Yes, IMO those are pretty low.
Here is how I handle that problem.
1) My tap water also comes out of the tap with a high pH (highest 7s to low 8s mostly), but GH and KH are usually about 4-5 degrees, though they dropped to about 3 degrees this summer.
2) Most of my fish are fine with that, but I do have a Lake Tanganyikan tank, and some livebearers that prefer harder water.
3) Most of my tanks have substrates that remove the KH from the water and this allows the pH to drop to 'off the chart low'.
Set up the tank (set up 1 or 2) with water that is prepared with extra minerals. I use baking soda for KH and Seachem Equilibrium or Barr's GH Booster for GH.
1 teaspoon of baking soda per 30 gallons of water will raise the KH by 2 German degrees of hardness.
If you do not want to add sodium to your tanks then you can use potassium bicarbonate to add carbonates.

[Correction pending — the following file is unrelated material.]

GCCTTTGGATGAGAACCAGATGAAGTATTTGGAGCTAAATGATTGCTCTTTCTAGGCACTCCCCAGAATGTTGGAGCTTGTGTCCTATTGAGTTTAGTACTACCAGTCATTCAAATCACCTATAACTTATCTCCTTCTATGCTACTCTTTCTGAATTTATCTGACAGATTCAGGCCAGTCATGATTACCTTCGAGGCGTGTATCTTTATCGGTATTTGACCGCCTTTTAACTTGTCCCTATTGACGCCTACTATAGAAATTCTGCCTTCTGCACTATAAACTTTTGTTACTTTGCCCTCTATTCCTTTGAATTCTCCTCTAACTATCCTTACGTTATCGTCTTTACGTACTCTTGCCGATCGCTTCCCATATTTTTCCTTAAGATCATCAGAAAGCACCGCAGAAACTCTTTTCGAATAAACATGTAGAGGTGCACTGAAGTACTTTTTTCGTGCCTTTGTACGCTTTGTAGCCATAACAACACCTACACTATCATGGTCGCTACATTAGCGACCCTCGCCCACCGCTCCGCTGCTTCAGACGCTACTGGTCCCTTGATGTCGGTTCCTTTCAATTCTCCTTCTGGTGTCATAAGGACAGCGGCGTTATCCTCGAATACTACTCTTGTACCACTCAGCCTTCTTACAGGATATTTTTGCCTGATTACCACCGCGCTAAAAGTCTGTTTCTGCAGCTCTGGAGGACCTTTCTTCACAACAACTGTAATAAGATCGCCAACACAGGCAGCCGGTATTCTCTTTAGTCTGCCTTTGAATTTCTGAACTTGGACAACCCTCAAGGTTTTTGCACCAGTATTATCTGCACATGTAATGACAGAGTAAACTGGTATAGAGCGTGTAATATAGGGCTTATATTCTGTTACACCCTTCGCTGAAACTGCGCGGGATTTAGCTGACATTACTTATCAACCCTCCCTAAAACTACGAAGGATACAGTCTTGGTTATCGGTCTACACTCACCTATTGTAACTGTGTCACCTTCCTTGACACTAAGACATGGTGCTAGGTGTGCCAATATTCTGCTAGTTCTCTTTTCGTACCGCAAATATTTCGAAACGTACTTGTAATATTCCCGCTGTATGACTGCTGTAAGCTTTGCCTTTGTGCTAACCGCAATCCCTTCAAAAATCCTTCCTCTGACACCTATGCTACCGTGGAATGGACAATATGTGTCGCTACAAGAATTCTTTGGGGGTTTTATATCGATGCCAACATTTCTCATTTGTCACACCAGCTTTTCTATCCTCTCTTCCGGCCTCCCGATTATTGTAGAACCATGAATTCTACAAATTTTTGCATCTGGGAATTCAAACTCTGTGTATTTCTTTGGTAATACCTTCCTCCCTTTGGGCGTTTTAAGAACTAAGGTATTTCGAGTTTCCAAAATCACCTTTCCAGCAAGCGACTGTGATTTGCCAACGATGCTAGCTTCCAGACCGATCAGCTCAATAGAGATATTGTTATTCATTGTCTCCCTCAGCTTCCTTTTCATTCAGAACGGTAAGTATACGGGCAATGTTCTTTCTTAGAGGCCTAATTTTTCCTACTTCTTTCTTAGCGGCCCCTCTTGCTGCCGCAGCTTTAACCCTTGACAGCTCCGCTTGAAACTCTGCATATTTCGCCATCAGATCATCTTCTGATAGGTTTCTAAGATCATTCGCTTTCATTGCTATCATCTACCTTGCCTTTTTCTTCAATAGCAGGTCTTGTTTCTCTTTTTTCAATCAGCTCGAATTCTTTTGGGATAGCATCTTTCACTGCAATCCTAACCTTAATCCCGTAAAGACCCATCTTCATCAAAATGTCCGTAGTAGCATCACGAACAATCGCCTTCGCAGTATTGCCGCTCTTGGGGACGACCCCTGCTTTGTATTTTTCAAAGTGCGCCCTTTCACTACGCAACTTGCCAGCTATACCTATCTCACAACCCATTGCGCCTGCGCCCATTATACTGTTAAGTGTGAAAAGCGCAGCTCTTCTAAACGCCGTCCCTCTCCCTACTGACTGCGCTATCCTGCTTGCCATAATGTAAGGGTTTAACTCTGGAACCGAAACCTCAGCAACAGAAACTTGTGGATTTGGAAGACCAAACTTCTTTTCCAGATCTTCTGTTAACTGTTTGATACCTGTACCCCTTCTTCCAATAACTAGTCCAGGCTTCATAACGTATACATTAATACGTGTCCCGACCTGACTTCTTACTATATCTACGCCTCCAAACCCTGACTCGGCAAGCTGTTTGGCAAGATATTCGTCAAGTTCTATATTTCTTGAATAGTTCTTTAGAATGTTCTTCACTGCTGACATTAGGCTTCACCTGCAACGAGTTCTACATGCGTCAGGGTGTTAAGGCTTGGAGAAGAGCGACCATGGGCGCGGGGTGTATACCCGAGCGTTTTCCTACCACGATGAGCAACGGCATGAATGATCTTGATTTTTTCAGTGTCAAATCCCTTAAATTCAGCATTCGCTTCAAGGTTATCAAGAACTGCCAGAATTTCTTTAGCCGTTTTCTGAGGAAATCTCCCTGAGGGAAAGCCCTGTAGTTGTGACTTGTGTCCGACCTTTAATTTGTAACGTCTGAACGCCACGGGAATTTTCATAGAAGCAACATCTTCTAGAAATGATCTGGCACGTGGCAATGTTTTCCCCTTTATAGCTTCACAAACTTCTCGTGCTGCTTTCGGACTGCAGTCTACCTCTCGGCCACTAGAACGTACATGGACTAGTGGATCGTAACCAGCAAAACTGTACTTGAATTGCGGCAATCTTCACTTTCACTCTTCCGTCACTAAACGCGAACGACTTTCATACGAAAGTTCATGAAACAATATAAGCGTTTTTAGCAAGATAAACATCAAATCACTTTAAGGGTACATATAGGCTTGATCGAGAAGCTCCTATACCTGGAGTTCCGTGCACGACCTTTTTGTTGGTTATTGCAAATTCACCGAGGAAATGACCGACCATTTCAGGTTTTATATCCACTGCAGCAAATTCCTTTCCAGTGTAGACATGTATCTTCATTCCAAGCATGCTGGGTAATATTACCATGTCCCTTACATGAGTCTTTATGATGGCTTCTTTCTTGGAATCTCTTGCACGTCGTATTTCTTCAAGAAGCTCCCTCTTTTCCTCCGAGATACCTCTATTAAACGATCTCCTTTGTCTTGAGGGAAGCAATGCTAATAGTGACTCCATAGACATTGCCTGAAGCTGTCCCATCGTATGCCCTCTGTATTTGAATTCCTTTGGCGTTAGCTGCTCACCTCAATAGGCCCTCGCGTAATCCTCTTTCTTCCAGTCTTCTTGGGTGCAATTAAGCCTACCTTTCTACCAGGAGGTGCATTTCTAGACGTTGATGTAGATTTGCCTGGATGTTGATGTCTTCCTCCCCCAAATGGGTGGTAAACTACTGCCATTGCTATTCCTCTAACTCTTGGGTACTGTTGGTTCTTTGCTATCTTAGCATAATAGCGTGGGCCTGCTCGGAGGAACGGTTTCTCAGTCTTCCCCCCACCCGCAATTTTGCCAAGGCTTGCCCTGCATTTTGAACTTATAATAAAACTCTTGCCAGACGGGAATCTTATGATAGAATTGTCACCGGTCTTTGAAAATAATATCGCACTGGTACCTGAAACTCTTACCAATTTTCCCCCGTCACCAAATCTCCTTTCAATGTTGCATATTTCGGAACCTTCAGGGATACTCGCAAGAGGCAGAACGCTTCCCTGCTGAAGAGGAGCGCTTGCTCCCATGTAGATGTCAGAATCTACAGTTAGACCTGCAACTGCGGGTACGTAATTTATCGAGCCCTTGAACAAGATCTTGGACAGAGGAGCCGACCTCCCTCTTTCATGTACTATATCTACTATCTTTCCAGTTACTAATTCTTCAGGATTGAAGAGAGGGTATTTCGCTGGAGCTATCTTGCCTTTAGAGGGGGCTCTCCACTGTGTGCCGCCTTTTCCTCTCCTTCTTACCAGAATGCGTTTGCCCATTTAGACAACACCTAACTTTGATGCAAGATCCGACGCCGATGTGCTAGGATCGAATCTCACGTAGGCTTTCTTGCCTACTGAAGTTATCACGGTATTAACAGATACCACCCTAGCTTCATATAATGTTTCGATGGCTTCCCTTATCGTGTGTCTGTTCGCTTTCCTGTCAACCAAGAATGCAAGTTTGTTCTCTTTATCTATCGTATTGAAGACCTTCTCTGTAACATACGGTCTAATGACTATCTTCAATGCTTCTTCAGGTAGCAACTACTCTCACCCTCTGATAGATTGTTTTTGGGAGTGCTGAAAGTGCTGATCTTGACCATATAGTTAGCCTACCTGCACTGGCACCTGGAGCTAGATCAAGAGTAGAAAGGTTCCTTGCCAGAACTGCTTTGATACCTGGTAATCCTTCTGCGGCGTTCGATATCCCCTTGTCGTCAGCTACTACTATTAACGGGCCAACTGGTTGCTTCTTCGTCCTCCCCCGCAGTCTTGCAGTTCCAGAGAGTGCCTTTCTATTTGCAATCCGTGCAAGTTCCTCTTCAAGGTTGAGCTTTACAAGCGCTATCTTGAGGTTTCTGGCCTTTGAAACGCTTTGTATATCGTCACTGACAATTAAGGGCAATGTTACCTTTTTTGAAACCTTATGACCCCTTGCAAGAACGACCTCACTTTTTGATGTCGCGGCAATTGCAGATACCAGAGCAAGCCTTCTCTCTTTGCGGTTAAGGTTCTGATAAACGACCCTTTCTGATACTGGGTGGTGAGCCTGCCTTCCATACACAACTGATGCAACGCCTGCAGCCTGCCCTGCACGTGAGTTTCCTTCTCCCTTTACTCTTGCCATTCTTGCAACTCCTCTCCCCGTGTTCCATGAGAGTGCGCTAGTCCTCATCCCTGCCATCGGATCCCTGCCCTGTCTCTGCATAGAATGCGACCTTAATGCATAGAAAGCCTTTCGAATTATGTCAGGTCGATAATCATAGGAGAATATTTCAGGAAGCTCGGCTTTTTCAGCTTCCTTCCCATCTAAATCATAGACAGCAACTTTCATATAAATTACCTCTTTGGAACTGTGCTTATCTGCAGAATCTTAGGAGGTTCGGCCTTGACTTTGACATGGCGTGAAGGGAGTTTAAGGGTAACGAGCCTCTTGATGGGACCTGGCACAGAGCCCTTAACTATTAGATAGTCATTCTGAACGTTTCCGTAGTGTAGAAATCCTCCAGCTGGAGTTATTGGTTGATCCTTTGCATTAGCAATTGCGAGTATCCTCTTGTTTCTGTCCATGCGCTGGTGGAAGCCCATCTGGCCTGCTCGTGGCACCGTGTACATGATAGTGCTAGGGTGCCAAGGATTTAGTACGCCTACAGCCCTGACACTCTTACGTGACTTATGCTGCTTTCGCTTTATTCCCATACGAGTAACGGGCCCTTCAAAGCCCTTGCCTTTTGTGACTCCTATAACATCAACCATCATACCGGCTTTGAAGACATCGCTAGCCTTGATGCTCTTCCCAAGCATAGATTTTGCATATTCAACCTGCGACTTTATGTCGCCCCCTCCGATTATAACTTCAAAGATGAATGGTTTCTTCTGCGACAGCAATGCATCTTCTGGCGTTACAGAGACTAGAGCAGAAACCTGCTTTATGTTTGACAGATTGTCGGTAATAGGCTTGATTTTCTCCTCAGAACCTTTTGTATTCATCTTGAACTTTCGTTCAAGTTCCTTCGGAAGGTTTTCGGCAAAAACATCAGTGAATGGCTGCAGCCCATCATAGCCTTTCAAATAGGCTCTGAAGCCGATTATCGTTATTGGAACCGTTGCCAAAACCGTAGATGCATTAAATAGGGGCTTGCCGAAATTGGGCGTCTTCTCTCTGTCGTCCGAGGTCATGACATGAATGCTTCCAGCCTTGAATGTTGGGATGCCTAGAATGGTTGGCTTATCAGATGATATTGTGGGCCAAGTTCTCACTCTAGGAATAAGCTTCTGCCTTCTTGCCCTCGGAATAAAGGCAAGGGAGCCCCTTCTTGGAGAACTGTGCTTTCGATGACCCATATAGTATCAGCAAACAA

GH Boosters will have on the label the dosing. Make the water suit the fish.
For soft water fish I do not add any minerals, but you might want to keep the GH and KH about 3 German degrees of hardness, to be sure there are enough minerals for plants and fish. The nitrifying bacteria use carbonates, and some plants can get carbon from carbonates.
Through the week the substrates that remove the KH (set up 3) can work so fast that I need to add more. I just sprinkle the baking soda into the tank where the filter flow is the strongest, and most of it dissolves before it hits the bottom. Over the years these substrates finally quit, and the tank holds stable through the week. The newer ones sure gobble it up, though.
I also keep coral sand and oyster shell grit in the filters of the hard water tanks (1 and 2). I use nylon stockings as media bags. These materials dissolve too slowly to use during water changes, but are good through the week to add just a trace of minerals as might be used by the plants. Keeps the GH and KH right where I want it. (unless the substrate steals the KH).